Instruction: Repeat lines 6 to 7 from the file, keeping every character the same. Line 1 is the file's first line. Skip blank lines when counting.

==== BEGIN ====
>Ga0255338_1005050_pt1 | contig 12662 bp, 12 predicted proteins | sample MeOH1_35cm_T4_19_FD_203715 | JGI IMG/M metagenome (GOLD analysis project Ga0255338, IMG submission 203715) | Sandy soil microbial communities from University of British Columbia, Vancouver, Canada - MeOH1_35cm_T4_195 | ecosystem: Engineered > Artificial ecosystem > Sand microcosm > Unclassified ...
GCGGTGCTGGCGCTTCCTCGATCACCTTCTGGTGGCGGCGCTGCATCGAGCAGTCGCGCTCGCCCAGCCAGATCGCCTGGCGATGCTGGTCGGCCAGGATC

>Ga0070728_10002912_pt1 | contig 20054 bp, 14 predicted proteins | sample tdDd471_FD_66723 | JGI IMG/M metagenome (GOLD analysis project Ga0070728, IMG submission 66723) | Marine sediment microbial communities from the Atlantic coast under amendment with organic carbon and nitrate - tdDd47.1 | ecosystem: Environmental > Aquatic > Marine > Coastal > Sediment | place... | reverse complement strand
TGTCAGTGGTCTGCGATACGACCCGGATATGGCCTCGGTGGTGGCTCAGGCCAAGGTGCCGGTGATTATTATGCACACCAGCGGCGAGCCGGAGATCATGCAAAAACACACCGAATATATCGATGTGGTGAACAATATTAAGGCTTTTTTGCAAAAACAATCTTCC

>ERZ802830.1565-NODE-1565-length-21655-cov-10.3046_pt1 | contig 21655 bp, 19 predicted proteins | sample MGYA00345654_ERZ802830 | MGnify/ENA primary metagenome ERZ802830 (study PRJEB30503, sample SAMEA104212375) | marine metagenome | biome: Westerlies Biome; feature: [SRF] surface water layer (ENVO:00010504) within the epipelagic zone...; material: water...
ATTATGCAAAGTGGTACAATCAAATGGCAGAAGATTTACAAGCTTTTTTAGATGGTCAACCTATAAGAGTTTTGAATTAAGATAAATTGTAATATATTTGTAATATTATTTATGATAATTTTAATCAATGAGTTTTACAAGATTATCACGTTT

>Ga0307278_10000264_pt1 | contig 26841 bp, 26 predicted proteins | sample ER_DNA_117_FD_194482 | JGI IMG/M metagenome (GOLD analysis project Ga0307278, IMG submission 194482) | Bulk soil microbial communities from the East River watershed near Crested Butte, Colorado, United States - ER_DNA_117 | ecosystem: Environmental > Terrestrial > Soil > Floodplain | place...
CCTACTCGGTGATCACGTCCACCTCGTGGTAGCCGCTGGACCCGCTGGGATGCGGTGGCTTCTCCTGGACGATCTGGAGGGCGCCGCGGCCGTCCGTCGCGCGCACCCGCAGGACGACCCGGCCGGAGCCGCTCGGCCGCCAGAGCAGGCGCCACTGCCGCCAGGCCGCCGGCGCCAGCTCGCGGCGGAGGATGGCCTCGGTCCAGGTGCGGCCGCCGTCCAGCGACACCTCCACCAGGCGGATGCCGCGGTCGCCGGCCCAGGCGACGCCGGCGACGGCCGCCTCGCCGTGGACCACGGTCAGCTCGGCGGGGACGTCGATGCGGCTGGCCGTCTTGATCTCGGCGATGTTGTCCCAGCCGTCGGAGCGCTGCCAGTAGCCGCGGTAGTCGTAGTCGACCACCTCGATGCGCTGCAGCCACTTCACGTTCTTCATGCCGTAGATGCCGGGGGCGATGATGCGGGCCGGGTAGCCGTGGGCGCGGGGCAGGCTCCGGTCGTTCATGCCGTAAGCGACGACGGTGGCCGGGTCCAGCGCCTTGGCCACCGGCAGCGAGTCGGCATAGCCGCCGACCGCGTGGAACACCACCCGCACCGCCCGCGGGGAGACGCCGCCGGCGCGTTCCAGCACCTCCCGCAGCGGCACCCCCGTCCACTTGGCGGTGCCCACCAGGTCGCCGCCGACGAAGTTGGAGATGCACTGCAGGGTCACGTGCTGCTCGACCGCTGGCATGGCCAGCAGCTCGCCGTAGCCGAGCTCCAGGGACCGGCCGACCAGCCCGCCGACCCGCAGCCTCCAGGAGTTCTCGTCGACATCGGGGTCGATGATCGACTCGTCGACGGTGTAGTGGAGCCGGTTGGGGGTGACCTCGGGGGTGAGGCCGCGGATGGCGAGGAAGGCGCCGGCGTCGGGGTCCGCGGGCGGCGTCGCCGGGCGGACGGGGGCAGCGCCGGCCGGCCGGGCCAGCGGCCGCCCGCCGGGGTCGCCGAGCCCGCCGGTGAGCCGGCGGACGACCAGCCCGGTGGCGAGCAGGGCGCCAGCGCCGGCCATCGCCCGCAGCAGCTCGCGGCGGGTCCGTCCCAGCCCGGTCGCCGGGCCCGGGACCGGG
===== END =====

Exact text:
ATTATGCAAAGTGGTACAATCAAATGGCAGAAGATTTACAAGCTTTTTTAGATGGTCAACCTATAAGAGTTTTGAATTAAGATAAATTGTAATATATTTGTAATATTATTTATGATAATTTTAATCAATGAGTTTTACAAGATTATCACGTTT

>Ga0307278_10000264_pt1 | contig 26841 bp, 26 predicted proteins | sample ER_DNA_117_FD_194482 | JGI IMG/M metagenome (GOLD analysis project Ga0307278, IMG submission 194482) | Bulk soil microbial communities from the East River watershed near Crested Butte, Colorado, United States - ER_DNA_117 | ecosystem: Environmental > Terrestrial > Soil > Floodplain | place...